Basically, while it supports that Simpson saw Veselnitskaya at the court hearing (meaning Veselnitskaya is wrong on that point), it doesn’t support that she came from or returned to a meeting with Simpson directly before and after the Trump Tower meeting. Instead, it seems to support the case that Veselnitskaya and Simpson saw each other three days in succession because the Prevezon hearing was the stated purpose of her visit to the US. And Simpson’s claim that linguistic barriers prevented them from chatting that much seems credible.

Which raises questions about why the claim that Veselnitskaya had met with Simpson got leaked to Fox.

Most likely, it was leaked as part of GOP efforts to suggest that Fusion is suspect and the dossier as a whole might be Russian disinformation. But given my new questions about when and with whom Veselnitskaya left the meeting, I wonder whether the discussion of a meeting afterwards wasn’t meant to distract from details about Kaveladze’s departure.

In any case, these three reports all conflict. My guess is Simpson’s is most accurate (because this is probably what the Fox report is based off, because he’s fluent in English, and because his report has so much more detail, not at all because I find his testimony above question).

Why Did Ivanka Run into Just Veselnitskaya and Akhmetshin at the Trump Tower Elevator?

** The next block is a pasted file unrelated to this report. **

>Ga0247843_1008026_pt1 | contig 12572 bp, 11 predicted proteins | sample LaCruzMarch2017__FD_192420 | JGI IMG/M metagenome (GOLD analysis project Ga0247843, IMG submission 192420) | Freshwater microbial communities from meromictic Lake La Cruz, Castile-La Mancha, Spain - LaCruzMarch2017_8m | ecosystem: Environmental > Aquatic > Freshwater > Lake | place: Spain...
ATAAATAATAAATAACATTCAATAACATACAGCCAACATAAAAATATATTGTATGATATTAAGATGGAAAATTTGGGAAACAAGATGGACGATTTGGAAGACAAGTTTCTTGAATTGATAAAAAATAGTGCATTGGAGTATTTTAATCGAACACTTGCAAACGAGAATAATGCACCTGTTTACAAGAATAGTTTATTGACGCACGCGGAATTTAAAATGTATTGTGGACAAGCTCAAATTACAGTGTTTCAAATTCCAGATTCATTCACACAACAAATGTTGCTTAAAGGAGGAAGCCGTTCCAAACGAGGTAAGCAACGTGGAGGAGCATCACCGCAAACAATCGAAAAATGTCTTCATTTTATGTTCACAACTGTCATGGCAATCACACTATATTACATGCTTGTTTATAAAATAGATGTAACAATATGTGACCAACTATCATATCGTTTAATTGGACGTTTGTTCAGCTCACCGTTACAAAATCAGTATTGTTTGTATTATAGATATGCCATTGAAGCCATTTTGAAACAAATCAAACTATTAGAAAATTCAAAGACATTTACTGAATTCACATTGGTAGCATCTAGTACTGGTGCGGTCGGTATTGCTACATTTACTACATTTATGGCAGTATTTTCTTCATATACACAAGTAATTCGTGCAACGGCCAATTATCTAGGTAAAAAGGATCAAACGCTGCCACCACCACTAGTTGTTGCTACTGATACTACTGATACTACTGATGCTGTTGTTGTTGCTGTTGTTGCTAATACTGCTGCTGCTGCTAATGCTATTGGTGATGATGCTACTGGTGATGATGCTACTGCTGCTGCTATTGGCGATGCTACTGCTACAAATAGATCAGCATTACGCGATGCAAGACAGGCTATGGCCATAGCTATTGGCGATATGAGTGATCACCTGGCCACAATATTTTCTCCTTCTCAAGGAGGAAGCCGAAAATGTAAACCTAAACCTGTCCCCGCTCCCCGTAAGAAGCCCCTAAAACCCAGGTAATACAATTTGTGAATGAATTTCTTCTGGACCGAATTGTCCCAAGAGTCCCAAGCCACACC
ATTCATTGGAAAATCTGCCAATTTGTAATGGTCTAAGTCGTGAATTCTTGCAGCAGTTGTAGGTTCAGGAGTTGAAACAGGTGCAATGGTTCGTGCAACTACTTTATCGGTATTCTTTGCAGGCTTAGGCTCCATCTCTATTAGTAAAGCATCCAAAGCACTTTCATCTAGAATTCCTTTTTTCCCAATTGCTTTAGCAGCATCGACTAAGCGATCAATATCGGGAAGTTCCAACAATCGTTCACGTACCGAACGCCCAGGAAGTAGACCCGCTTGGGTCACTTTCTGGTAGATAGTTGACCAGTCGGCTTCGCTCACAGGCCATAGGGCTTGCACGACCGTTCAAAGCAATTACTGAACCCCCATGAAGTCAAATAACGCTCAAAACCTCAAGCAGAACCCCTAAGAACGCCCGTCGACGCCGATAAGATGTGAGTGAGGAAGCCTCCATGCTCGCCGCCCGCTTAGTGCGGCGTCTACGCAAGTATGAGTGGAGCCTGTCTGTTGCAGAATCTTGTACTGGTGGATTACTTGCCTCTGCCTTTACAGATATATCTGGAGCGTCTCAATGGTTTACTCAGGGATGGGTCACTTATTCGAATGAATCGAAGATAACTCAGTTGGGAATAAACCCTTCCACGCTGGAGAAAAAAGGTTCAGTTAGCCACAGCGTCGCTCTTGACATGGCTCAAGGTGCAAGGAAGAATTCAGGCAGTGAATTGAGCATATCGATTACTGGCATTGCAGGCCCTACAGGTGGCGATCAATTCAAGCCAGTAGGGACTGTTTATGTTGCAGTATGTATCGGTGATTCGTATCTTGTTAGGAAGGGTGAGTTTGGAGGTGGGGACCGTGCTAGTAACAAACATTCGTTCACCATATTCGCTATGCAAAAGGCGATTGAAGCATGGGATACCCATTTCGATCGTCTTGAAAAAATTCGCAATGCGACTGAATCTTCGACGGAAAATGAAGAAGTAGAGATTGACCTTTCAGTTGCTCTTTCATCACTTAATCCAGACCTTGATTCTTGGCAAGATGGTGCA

In this post, I argued that Natalia Veselnitskaya’s story about her June 9 Trump Tower meeting with Don Jr, Paul Manafort, and Jared Kushner seemed designed (with help from one time Trump and current Agalarov lawyer Scott Balber) to downplay the role of Agalarov employee Ike Kaveladze.

It’s that even with all of Scott Balber’s efforts, there’s still no explanation for why Kaveladze attended this meeting. Given Balber’s significant efforts to minimize Agalarov’s role in the meeting — and his denials that Agalarov might have ties directly to Putin — I find the failure to explain that notable.

The LAT story convinces me I’m right. The basic story is that Mueller has called at least one of the attendees at that meeting back for a second interview; for a number of reasons, it is highly likely that person is Rinat Akhmetshin. The self-interested defense lawyers who are the source of the story suggest that this must be because Mueller is pursuing an obstruction case, not a collusion case.